Guidelines for transforming crime coverage

Mar 26, 2024 in Specialized Topics
Yellow police lines that reads crime scene do not cross

Crime reporting is getting a makeover in many newsrooms. The axiom, “If it bleeds, it leads,” is being reshaped into public safety journalism. 

The Minneapolis Star Tribune is a prime example. “Context and history must go along with reporting about what’s happening with crime in our communities. It’s about informing the public so they can make good choices about their safety,” said Kyndell Harkness, head of culture and community at the Star. 

One online course, “Transforming Local Crime Reporting Into Public Safety Journalism,” offered by the Poynter Institute for Media Studies, has sparked change on the crime beat. “We were already heading down that road, but that program gave us structure in a way we needed at the time,” said Harkness, who took the course when it first was offered  in 2022.

To date, 65 media organizations have participated; 21 more signed up in March. The course is only open to U.S.-based news media.

Common habits, such as the use of mugshots and police press releases as sole sources of information, are under review. The Star Tribune no longer publishes mugshots unless, after discussion with a senior manager, the story is determined to be of “exceptional news value” – for instance, an ongoing threat to the public, a hate-motivated crime, a high-profile national story or one that involves notable community members.

“It's important to note that this is our starting point [...] we know these changes will shift and change over time. We talk about them being living documents that will grow with us,” said Harkness, who has been at the Star for 23 years. There also is a push for more explanatory reporting and crime demographics in the coverage.

Harkness pointed to a September 2023 Star report that used data to show that violent crime – murder, aggravated assault, rape and armed robbery –  was down to its lowest point since the 2020s in some areas of Minneapolis. The story explored the reasons, such as police getting more guns off the streets and confronting gang violence. 

“We showed what it used to be like and what it is like today.  We used data to drive the story,” said Harkness.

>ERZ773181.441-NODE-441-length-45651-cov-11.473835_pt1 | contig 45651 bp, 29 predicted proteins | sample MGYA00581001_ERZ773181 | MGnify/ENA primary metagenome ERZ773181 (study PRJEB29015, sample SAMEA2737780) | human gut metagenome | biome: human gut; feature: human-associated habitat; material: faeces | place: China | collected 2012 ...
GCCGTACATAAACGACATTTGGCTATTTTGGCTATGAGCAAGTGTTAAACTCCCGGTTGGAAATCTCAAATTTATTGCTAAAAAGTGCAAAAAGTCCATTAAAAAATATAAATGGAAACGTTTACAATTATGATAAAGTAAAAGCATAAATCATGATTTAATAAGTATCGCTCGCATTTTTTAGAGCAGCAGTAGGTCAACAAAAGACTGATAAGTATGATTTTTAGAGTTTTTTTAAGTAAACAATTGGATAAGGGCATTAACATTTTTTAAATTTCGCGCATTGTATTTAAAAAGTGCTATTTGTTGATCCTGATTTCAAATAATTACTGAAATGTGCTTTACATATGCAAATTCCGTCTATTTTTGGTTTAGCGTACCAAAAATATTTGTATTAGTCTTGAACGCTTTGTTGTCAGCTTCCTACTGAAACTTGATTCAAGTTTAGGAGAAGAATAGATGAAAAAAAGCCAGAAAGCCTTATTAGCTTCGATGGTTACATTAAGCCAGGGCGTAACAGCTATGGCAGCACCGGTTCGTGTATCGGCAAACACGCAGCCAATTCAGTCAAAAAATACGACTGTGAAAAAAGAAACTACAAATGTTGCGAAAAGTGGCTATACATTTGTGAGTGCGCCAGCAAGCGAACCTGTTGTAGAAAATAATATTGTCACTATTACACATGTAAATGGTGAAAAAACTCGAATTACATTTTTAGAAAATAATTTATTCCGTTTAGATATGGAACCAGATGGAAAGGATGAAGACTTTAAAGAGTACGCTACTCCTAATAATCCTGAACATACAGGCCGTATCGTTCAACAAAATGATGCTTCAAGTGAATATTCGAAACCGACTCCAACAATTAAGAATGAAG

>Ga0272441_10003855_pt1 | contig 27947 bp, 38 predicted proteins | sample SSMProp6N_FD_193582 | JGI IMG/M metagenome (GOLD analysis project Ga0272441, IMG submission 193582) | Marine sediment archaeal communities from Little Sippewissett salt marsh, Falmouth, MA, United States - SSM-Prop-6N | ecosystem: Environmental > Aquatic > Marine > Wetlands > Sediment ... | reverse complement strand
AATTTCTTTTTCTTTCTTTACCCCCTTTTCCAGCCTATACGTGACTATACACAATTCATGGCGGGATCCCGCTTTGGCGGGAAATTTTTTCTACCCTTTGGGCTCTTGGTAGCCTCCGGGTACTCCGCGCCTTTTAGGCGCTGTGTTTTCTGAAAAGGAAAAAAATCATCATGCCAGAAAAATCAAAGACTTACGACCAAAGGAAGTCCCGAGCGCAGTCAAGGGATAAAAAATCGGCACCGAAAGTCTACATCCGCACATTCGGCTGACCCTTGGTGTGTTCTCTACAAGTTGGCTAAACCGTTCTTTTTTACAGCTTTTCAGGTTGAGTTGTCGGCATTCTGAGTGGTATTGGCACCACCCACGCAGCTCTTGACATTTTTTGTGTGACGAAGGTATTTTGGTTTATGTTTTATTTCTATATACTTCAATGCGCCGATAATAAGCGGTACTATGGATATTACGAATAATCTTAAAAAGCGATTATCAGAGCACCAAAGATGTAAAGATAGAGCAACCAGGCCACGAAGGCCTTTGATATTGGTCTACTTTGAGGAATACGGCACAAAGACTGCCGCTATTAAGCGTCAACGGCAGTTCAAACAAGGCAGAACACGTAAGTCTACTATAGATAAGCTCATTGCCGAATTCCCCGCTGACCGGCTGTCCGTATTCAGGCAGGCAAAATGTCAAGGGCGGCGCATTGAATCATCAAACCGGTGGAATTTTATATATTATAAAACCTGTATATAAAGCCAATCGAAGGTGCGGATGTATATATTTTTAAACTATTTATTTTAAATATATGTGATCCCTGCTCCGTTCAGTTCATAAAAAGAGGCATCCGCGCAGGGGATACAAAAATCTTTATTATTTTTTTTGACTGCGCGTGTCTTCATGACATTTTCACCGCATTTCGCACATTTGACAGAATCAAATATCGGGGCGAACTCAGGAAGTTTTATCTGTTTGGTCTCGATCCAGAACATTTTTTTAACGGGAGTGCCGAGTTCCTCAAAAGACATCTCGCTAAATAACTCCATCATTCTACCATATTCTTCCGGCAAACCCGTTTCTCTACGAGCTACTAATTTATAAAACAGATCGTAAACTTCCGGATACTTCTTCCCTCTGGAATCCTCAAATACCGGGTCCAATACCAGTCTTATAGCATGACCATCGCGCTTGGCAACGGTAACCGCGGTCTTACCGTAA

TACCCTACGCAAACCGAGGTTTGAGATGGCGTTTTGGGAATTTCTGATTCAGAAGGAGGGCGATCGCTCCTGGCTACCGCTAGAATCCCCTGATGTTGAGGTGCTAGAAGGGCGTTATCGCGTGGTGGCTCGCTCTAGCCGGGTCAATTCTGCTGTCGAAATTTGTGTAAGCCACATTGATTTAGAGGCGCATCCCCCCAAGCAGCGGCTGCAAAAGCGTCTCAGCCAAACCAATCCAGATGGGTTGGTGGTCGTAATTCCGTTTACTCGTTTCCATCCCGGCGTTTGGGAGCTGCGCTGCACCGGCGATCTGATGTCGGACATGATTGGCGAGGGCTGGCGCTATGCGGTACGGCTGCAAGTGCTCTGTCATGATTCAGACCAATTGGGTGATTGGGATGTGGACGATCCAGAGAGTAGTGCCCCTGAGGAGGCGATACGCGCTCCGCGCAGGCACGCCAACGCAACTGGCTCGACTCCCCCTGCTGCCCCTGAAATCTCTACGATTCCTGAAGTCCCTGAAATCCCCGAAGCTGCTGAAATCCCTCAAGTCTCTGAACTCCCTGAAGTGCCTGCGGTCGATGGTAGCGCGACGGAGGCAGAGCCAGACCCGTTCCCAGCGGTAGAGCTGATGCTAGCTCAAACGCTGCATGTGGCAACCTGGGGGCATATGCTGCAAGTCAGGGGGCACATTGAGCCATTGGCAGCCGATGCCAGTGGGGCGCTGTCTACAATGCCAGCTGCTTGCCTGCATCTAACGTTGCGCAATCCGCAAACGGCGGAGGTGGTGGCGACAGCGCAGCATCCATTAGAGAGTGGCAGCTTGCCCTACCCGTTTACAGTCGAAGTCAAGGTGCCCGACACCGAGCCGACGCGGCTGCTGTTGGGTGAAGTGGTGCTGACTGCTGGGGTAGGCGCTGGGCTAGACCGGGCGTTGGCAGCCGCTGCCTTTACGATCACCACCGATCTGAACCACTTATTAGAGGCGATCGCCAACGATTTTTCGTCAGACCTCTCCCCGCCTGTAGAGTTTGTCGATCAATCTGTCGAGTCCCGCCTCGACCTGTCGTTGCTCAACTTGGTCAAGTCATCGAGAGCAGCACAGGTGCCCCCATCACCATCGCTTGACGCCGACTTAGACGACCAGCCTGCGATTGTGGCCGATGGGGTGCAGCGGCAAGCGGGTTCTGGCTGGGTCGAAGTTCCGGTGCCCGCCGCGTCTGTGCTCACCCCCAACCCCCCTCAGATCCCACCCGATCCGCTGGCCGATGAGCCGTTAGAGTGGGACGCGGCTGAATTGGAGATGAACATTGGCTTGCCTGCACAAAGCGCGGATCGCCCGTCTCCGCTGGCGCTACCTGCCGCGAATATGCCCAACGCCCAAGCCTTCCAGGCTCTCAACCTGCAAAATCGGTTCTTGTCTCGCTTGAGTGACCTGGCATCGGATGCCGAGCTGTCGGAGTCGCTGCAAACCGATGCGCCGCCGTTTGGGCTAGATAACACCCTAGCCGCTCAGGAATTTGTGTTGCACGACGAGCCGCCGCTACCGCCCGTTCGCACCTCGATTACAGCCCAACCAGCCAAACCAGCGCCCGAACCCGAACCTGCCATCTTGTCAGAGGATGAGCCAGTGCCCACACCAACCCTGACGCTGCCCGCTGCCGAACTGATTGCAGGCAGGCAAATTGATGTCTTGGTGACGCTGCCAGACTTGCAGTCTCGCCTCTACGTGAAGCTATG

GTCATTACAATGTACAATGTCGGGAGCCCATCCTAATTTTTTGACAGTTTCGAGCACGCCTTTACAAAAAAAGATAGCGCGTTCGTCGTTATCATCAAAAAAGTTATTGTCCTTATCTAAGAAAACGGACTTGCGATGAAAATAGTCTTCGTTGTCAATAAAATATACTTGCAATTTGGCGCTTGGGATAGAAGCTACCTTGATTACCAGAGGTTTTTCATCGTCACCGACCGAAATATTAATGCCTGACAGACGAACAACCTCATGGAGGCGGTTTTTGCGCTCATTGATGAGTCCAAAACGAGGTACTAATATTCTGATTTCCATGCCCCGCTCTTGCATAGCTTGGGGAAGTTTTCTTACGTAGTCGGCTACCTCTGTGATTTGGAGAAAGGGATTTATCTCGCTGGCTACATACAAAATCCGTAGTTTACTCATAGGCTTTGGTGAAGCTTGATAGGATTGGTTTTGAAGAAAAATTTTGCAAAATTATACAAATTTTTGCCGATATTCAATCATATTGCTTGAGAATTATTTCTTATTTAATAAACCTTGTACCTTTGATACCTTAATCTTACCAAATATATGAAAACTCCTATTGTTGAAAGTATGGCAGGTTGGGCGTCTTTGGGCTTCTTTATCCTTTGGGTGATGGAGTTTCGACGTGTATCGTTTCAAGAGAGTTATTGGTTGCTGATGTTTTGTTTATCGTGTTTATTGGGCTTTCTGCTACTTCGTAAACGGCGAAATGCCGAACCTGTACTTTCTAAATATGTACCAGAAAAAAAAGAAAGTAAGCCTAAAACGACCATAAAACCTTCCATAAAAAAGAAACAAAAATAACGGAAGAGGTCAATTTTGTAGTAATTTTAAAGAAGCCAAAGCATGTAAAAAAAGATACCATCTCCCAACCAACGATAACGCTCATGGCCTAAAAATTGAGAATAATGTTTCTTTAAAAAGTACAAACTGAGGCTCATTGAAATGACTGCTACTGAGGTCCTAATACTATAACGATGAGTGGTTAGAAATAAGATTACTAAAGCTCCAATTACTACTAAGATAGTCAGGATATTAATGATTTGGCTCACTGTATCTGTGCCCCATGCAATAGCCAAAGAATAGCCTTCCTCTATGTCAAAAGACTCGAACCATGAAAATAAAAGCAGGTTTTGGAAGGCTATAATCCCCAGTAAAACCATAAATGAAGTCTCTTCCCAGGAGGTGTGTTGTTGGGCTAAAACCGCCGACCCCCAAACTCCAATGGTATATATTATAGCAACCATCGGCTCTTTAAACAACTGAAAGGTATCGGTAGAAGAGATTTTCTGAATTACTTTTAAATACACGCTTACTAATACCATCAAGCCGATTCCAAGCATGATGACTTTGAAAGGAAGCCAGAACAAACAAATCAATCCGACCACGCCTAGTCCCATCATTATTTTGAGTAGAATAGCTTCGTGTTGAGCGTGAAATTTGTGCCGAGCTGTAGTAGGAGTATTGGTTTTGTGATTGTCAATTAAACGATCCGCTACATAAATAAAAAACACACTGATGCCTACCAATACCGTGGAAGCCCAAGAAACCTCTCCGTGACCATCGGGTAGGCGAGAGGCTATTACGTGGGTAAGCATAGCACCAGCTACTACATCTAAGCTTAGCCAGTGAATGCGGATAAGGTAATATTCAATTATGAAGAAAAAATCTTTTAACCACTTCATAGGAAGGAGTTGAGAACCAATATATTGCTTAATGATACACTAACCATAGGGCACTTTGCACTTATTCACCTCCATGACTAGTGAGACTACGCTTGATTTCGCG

Among the list of objectives for the Poynter course:

  • Report on the underlying causes that contribute to crime, such as economic issues, education, access to health care, affordable housing policies, addiction and mental health treatment.  
  • Describe trends by using demographics and zip codes so that people understand risks in certain areas.  
  • Identify how news coverage shapes public opinion, which in turn, shapes public policies.

Cheryl Thompson-Morton, a co-leader for the course, defines traditional crime coverage as “one-off crime stories that only include law enforcement perspectives, provide little context as to crime trends, and fail to follow-up with communities to understand root causes and solutions. That is what we are trying to change.”

She outlined the following questions for journalists to explore:

  • Start with the mission:  Why is your newsroom covering crime?  What promise do you want to make to your audience?  
  • Where is your coverage currently? What would your coverage look like if you were successful?
  • What do you need to do to get from your present state on reporting crime to where you want to be in the future? Discuss tactics.
  • What stakeholders do you need to engage to make this change successful? How can you get them to buy into the process?
  • How do we get data and use it to expand discussions about trends of public safety in our communities as opposed to individual incidents?  
  • How does our relationship with law enforcement need to change? How can we add trauma-informed reporting to our approach?
  • How do we communicate these changes to our audience?

Resources for journalists

While there are no pat answers, these questions serve as guideposts for instigating change. Here are other resources that can help.

  • The Marshall Project: Focus on criminal justice reporting. Speaking to media at a 2023 conference, Marshall Project director, Carroll Bogert, noted, “News organizations are adopting a variety of policies to try to improve coverage. Some are attempts to balance the ‘police said’ side of the narrative.” 

Among other changes, she cited:

  • Dropping coverage of less serious or petty crime.
  • Not running police mugshots, or when they do, instituting a process by which a person can get the mugshot taken down.
  • Only covering cases worth following.

The project’s website posts stories that go beyond the ordinary with topics, sources and data.

  • Radio, Television, Digital, News Association: Guidelines to help rethink crime beats. RTDNA recommends updating or removing archived digital versions of stories when requested if the case is expunged, charges are dropped or withdrawn, the age of the case and mitigating conditions have created a changed environment for the victim and/or accused.
  • The Crime Report: Collaborative effort by the Center on Media, Crime and Justice, a “practice-oriented” think tank on crime and justice reporting; and Criminal Justice Journalists (CJJ) an organization of crime-beat journalists. 

According to its website, CJJ “operates a daily listserv for criminal justice journalists, develops special guides and case studies for reporters on coverage of criminal justice topics, and produces the country’s only daily digest and summary of criminal justice news, culled from hundreds of news outlets and organizations around the country.”

Photo by kat wilcox via Pexels.